Thursday, Mar 23, 2006 at 15:52
I bought one of those syringe thingies (can't think of the brand but that mob makes a lot of lubrication devices), anyway it is OK but messy but no bigger than a grease gun and can be be taken along. The Nissan took 3 litres in the diff seemed to take for ages.

Kind regards
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FollowupID: 417210

Follow Up By: desray - Thursday, Mar 23, 2006 at 19:39

Thursday, Mar 23, 2006 at 19:39
V8troopie I use one of those 5 Litre garden sprays from Bunnings $10. Put the oil in and pump up ,cut the (wand) shorter to fit in the diff/gearbox,works good for me.
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FollowupID: 417266

Follow Up By: Member - Phil G (SA) - Friday, Mar 24, 2006 at 18:42

Friday, Mar 24, 2006 at 18:42
Like desray says, the garden sprayer is brilliant
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FollowupID: 417445

Reply By: 120scruiser - Thursday, Mar 23, 2006 at 20:18

Thursday, Mar 23, 2006 at 20:18
Just carry some LS90 oil.
That will do the rear LSD as well as the front diff. A bit of an overkill for the front diff but will do the job in an emergency. It will also do the transfer case.
In an emergency like I tell my customers, any oil is better than none.
The auto will take toyota Type IV. Nothing else.
120scruiser
AnswerID: 162545

Follow Up By: Member - Drew T (VIC) - Friday, Mar 24, 2006 at 08:52

Friday, Mar 24, 2006 at 08:52
actually my rear diff has a ARB air-locker hence why i only mentioned the Hypoid gear oil API GL-5 (which is specified for the front diff & therefore what i have been told to use in the rear too)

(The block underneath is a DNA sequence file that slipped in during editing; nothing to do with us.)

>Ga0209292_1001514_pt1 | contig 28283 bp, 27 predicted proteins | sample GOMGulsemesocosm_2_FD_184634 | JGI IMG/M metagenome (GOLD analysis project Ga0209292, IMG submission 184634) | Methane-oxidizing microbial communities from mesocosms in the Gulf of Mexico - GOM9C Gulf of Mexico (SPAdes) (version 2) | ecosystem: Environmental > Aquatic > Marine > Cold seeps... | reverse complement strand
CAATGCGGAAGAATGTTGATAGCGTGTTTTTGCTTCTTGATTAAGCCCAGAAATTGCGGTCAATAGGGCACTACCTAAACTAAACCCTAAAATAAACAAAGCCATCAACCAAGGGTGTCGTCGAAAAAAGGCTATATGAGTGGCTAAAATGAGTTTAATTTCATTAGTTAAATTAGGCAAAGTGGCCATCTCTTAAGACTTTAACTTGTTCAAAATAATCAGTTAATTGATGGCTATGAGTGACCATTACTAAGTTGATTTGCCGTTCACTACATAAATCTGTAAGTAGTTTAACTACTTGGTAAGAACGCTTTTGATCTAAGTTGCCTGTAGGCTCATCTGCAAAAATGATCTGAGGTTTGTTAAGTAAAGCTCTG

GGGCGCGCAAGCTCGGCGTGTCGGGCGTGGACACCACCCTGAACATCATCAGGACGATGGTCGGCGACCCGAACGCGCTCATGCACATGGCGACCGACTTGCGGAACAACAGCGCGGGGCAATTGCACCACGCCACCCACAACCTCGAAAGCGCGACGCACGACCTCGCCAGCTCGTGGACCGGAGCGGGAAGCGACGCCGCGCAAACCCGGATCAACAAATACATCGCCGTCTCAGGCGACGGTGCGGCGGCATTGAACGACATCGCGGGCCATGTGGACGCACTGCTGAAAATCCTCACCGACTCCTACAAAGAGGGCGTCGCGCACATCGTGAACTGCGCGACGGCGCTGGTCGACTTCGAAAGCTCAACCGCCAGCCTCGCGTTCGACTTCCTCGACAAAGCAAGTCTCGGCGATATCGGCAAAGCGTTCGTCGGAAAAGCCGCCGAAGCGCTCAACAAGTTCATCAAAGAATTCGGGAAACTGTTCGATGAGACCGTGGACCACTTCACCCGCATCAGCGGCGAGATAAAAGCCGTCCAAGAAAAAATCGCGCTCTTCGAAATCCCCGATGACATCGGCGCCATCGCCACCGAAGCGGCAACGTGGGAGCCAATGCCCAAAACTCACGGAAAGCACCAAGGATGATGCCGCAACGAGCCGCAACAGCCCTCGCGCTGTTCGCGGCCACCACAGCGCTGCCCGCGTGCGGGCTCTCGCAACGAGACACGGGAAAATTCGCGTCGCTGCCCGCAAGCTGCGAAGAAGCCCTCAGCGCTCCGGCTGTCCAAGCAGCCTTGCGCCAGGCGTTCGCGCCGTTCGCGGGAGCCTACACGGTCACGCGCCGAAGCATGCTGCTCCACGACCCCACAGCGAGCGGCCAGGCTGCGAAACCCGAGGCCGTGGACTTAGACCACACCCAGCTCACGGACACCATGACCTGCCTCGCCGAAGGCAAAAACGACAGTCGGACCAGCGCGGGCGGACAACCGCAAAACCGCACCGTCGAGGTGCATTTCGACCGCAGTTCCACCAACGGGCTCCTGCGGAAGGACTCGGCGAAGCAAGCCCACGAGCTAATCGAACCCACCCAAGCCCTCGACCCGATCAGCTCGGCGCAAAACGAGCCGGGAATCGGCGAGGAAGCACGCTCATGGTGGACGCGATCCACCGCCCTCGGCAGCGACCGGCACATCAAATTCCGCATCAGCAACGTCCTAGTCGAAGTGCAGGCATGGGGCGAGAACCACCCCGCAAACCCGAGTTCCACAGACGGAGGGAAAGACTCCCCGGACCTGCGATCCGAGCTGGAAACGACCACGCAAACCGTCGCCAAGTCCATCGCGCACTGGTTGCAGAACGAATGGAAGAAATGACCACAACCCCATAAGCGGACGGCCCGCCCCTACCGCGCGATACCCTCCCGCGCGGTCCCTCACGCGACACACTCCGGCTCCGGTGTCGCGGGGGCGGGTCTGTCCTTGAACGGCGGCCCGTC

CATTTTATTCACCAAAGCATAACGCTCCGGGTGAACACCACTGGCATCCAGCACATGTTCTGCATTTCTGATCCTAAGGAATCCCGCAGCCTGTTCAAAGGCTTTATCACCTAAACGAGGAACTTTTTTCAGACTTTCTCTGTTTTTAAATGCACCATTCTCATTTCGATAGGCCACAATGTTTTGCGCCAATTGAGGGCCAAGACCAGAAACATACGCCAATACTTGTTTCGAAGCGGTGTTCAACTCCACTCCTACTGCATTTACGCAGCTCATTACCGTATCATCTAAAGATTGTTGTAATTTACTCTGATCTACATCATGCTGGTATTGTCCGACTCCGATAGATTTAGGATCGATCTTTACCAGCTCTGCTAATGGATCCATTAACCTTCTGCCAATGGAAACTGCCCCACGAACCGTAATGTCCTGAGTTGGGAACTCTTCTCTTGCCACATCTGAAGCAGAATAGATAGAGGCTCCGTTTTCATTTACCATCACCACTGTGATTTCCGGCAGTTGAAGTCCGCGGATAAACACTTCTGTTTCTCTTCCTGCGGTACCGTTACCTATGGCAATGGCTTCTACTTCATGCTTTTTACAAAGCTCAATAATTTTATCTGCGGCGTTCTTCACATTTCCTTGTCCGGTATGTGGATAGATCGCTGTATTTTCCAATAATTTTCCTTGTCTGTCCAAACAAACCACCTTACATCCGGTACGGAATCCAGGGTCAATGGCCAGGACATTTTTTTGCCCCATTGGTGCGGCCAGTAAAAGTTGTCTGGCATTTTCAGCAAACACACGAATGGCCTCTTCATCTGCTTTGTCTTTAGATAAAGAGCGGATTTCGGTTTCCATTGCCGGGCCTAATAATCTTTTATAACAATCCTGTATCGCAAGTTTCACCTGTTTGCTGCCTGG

based on that would you still recm i used LS90 for both diffs & the transfer case (in an emergency)

PS: what is LS90 anyway?
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FollowupID: 417362

Follow Up By: Member - Drew T (VIC) - Friday, Mar 24, 2006 at 12:33

Friday, Mar 24, 2006 at 12:33
actually just found this description for LS90 Gear Oil on the web:

"ACDelco LS90 Gear oil is an all-season, high performance, LS hypoid gear oil for highly stressed normal and limited slip differentials in cars, vans, trucks, buses, tractors, construction and industrial machinery
SPECIFICATIONS: API GL-5, SAE 90
APPLICATIONS: Limited slip differentials requiring an API GL-5, SAE 90 gear oil."
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FollowupID: 417398

Follow Up By: 120scruiser - Friday, Mar 24, 2006 at 15:38

Friday, Mar 24, 2006 at 15:38
I run ls90 in most constant 4wd front and rear diffs because it is good oil.
But because you have a locker just 80/90 would be fine.
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FollowupID: 417418

Follow Up By: Member - Phil G (SA) - Friday, Mar 24, 2006 at 18:45

Friday, Mar 24, 2006 at 18:45
A lot of workshops simply stock LS90 as a universal diff oil as its fine for the front diff as well, and costs about the same as LS90. If I had to carry one oil as a spare, it would be LS90, and I'd happily slip it into the transfer case in an emergency.
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FollowupID: 417446